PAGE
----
The list of online social media outlets is extensive with Instagram, Snapchat and TikTok just to name a few. Topics streaming across these platforms encompass a wide breadth that includes food and nutrition. From more traditional food product advertising to unsolicited novice nutrition advice from nutrition “influencers,” the information trends toward having the ability to influence food making decisions. Studies report that social media can and does influence food choices with one in ten individuals noting social media effecting their buying behaviors. While these platforms can be seen as a more accessible way to share beneficial information, there are some downsides. The extensive amount of information from numerous resources makes it more difficult for consumers to sort through what is useful to them. Haphazard nutrition advice may be more detrimental in the long run. Posts highlighting “what I eat in a day,” for instance, encourage followers to follow a plan built for someone else when nutrition is highly individualized. This example post also encourages online comparison that can reduce self-esteem.
There is a lot of information regarding sugar. This abundance of data can be useful but does present challenges for clinicians who oftentimes must summarize useful materials that can serve many individuals.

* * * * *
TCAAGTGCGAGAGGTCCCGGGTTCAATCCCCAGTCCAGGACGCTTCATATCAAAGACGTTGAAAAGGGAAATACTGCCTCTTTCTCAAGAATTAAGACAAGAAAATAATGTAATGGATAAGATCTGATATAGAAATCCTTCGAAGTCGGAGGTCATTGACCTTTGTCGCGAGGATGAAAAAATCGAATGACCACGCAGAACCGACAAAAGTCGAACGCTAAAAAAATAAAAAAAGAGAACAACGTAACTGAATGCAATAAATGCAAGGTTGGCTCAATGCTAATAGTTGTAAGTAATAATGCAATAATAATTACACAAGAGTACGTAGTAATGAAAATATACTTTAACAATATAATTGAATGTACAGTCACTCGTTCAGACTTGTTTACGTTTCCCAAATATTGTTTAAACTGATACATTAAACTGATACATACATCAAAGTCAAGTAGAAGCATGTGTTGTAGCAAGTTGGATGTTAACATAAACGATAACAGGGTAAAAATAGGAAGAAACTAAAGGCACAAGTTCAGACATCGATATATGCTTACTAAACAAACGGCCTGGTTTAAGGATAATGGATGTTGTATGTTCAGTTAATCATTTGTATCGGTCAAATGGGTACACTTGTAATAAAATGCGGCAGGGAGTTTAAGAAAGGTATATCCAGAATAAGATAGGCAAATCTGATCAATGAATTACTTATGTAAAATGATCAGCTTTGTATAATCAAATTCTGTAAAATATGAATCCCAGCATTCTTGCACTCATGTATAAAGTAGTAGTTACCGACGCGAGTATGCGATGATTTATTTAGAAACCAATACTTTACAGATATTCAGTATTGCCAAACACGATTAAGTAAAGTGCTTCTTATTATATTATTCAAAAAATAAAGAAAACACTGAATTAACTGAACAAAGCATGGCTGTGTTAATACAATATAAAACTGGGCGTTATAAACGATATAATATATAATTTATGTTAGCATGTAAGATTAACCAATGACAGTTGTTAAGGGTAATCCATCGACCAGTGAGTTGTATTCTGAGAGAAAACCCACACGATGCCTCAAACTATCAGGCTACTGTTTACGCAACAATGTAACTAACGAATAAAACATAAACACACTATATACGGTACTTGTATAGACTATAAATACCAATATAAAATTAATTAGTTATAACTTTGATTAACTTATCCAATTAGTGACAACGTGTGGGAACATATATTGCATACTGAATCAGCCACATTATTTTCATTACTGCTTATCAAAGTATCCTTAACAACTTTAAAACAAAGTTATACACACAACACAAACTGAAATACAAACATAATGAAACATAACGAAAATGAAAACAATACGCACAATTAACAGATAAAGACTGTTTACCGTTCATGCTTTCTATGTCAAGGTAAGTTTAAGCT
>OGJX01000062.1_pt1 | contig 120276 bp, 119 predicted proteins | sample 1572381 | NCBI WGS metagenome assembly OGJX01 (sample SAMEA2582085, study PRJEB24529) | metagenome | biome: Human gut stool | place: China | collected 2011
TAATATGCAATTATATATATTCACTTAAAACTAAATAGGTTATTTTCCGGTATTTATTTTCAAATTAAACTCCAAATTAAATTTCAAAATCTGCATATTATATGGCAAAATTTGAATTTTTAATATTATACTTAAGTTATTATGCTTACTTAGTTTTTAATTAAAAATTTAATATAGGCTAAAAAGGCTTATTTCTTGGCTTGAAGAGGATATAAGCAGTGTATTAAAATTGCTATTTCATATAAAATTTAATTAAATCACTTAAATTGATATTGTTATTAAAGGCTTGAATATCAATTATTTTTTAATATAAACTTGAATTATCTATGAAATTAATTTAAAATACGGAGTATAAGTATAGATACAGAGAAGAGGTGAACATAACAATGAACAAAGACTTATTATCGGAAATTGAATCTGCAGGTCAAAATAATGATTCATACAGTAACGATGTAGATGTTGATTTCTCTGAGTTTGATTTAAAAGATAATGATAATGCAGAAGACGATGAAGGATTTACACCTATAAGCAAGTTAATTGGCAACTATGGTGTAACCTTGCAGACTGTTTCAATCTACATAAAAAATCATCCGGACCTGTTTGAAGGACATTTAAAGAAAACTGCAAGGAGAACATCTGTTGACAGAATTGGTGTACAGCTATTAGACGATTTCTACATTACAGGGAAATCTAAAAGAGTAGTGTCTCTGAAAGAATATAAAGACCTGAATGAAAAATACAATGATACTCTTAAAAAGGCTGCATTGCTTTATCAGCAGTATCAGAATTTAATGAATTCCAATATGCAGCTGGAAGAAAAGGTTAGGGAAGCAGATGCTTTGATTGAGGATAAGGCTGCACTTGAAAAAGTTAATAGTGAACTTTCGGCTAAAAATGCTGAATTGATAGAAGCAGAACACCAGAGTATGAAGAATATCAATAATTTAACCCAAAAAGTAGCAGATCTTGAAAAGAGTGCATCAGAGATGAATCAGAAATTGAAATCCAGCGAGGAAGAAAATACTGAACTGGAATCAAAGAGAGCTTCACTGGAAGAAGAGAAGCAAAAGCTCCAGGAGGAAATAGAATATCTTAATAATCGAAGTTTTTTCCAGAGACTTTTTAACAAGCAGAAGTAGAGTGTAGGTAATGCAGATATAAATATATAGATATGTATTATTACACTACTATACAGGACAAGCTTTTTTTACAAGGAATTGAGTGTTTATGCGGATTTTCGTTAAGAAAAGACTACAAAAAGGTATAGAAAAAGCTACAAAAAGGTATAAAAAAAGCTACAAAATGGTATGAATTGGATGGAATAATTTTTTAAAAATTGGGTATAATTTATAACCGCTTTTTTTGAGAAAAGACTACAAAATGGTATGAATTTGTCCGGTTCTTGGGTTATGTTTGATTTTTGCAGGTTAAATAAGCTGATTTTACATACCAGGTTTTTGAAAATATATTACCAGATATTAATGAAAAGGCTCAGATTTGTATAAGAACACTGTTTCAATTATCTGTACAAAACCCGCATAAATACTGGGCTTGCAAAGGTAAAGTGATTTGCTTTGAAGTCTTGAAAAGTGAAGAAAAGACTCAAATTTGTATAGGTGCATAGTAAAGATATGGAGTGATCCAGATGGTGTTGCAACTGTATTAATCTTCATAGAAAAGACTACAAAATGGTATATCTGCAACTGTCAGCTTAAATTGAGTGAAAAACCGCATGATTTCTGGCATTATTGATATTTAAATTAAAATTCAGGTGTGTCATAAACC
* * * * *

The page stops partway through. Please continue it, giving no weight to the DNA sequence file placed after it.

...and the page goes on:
Simply put, sugar, typically refers to all carbohydrates with a general molecular makeup of CnH2On. Sugar can be found in plants, animal milk or it can also be chemically manufactured. Sources of naturally occurring sugars include things like fruit and cow’s milk. Added sugars are those where any type of sugar or sweetener is added to a food item. Even if a naturally occurring sugar is added to a food product, that product must still claim to have added sugars.
The body metabolizes sugar for fuel where glucose is used as a quick energy source. When glucose is consumed, sugar levels in the blood rise, and the pancreas is stimulated to release insulin. Insulin triggers an uptake of sugar from the blood to cells. If sugar is consumed in tandem with fiber, up to 30% of that sugar may not be absorbed. This slows the rate of rising blood sugar, which has been linked to health benefits. Excess glucose that cannot be used immediately will be stored as glycogen in muscles or as lipids in fat tissue to be used later.
Glycogen is a chain of bonded glucose molecules that can be broken apart and used as a fuel source during physical activity. On average, the amount of stored glycogen in the body is 600g but can vary depending on diet, physical activity and body mass. Adequate carbohydrate consumption is required to replace glycogen that has been used during exercise. If glycogen is significantly depleted and not properly replenished, an individual can experience fatigue, weakness, impaired performance and hypoglycemia. Recommendations for daily carbohydrate consumption to replace glycogen range from 3-10g of carbohydrate per kg of body weight, depending on the level of daily physical activity.